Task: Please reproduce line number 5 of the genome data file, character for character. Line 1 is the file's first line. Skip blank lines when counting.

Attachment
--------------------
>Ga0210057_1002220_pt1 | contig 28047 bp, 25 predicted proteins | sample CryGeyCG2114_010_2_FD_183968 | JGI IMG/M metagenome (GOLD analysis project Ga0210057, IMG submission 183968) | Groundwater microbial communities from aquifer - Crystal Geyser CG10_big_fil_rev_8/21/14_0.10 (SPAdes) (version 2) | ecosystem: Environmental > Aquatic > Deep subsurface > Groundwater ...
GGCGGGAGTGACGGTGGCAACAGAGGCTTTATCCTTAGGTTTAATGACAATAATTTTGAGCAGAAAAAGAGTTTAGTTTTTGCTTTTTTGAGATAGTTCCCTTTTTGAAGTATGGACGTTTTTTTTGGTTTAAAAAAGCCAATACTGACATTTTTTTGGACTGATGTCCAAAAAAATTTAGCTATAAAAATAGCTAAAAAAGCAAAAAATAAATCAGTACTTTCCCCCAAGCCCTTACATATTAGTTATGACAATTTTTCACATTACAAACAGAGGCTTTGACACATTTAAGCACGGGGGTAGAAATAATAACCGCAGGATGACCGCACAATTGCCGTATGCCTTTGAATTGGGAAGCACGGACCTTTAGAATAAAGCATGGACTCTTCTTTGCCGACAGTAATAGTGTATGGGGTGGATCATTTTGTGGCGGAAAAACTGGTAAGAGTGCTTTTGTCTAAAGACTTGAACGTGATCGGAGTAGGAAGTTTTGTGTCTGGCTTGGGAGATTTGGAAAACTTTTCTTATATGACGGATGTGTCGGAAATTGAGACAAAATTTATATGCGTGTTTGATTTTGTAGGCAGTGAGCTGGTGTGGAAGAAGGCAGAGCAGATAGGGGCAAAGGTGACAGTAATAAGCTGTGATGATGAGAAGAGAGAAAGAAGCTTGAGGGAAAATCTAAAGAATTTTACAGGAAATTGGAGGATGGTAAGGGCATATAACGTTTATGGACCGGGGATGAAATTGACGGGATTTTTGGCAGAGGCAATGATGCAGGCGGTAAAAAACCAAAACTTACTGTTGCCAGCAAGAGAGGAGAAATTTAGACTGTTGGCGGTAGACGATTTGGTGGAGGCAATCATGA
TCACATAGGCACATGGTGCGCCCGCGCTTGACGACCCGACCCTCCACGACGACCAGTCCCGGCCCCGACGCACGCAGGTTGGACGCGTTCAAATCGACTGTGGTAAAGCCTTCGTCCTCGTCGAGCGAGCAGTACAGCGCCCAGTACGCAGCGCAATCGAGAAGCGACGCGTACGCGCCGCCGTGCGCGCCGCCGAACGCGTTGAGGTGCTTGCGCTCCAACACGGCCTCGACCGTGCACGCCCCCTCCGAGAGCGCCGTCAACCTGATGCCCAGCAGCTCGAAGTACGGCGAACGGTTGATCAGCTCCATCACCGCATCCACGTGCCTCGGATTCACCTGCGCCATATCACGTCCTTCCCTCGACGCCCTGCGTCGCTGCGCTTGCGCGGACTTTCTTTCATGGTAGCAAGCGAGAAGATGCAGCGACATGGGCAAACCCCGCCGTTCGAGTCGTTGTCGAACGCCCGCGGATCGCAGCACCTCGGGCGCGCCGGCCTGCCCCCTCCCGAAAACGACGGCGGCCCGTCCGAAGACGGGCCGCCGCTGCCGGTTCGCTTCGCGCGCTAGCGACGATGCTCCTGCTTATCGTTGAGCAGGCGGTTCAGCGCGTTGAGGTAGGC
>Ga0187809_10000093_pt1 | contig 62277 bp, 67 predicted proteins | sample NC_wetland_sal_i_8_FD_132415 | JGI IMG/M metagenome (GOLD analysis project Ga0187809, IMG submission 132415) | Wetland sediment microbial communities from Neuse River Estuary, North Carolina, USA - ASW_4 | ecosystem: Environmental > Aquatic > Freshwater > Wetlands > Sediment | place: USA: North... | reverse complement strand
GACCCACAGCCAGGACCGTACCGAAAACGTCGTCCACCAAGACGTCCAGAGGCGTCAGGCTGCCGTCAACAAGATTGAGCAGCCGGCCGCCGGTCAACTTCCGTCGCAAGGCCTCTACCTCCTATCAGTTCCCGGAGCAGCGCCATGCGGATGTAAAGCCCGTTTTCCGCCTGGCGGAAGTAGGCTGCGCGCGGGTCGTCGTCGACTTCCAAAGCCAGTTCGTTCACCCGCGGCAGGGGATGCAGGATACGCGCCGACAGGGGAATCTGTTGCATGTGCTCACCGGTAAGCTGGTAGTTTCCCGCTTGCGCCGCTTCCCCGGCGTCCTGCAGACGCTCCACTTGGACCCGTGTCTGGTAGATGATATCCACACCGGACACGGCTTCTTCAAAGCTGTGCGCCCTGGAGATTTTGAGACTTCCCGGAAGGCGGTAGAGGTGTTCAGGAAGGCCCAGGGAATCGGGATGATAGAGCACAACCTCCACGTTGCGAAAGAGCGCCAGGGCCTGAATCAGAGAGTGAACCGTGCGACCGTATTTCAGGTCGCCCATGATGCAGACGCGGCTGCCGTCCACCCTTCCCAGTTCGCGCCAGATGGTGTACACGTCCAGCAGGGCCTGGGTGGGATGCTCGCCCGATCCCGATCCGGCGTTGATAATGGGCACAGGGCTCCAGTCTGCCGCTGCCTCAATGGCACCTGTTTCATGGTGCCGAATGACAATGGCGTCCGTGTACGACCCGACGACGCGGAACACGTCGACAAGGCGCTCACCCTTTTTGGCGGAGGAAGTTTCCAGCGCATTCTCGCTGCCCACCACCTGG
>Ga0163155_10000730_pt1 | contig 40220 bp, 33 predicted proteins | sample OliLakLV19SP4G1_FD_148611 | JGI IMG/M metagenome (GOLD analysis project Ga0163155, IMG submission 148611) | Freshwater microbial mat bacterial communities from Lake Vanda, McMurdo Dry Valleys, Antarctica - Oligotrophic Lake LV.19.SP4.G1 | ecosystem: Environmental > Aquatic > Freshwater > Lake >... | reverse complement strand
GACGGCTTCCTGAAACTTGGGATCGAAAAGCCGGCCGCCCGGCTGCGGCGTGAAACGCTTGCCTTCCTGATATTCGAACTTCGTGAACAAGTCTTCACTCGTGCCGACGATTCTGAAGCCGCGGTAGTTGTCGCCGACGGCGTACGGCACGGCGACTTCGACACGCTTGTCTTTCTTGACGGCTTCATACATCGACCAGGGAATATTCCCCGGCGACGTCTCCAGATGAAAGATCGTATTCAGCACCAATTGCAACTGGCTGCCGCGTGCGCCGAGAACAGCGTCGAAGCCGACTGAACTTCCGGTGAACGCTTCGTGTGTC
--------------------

GACCCACAGCCAGGACCGTACCGAAAACGTCGTCCACCAAGACGTCCAGAGGCGTCAGGCTGCCGTCAACAAGATTGAGCAGCCGGCCGCCGGTCAACTTCCGTCGCAAGGCCTCTACCTCCTATCAGTTCCCGGAGCAGCGCCATGCGGATGTAAAGCCCGTTTTCCGCCTGGCGGAAGTAGGCTGCGCGCGGGTCGTCGTCGACTTCCAAAGCCAGTTCGTTCACCCGCGGCAGGGGATGCAGGATACGCGCCGACAGGGGAATCTGTTGCATGTGCTCACCGGTAAGCTGGTAGTTTCCCGCTTGCGCCGCTTCCCCGGCGTCCTGCAGACGCTCCACTTGGACCCGTGTCTGGTAGATGATATCCACACCGGACACGGCTTCTTCAAAGCTGTGCGCCCTGGAGATTTTGAGACTTCCCGGAAGGCGGTAGAGGTGTTCAGGAAGGCCCAGGGAATCGGGATGATAGAGCACAACCTCCACGTTGCGAAAGAGCGCCAGGGCCTGAATCAGAGAGTGAACCGTGCGACCGTATTTCAGGTCGCCCATGATGCAGACGCGGCTGCCGTCCACCCTTCCCAGTTCGCGCCAGATGGTGTACACGTCCAGCAGGGCCTGGGTGGGATGCTCGCCCGATCCCGATCCGGCGTTGATAATGGGCACAGGGCTCCAGTCTGCCGCTGCCTCAATGGCACCTGTTTCATGGTGCCGAATGACAATGGCGTCCGTGTACGACCCGACGACGCGGAACACGTCGACAAGGCGCTCACCCTTTTTGGCGGAGGAAGTTTCCAGCGCATTCTCGCTGCCCACCACCTGG